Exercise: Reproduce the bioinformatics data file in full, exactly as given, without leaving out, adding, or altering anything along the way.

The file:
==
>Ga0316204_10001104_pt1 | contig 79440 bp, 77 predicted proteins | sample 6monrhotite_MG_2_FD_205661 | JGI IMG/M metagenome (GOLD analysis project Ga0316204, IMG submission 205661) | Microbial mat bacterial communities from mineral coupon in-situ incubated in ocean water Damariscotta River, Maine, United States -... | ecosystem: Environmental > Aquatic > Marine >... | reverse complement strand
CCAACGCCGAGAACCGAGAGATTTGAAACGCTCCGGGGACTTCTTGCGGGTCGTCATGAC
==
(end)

>Ga0316204_10001104_pt1 | contig 79440 bp, 77 predicted proteins | sample 6monrhotite_MG_2_FD_205661 | JGI IMG/M metagenome (GOLD analysis project Ga0316204, IMG submission 205661) | Microbial mat bacterial communities from mineral coupon in-situ incubated in ocean water Damariscotta River, Maine, United States -... | ecosystem: Environmental > Aquatic > Marine >... | reverse complement strand
CCAACGCCGAGAACCGAGAGATTTGAAACGCTCCGGGGACTTCTTGCGGGTCGTCATGAC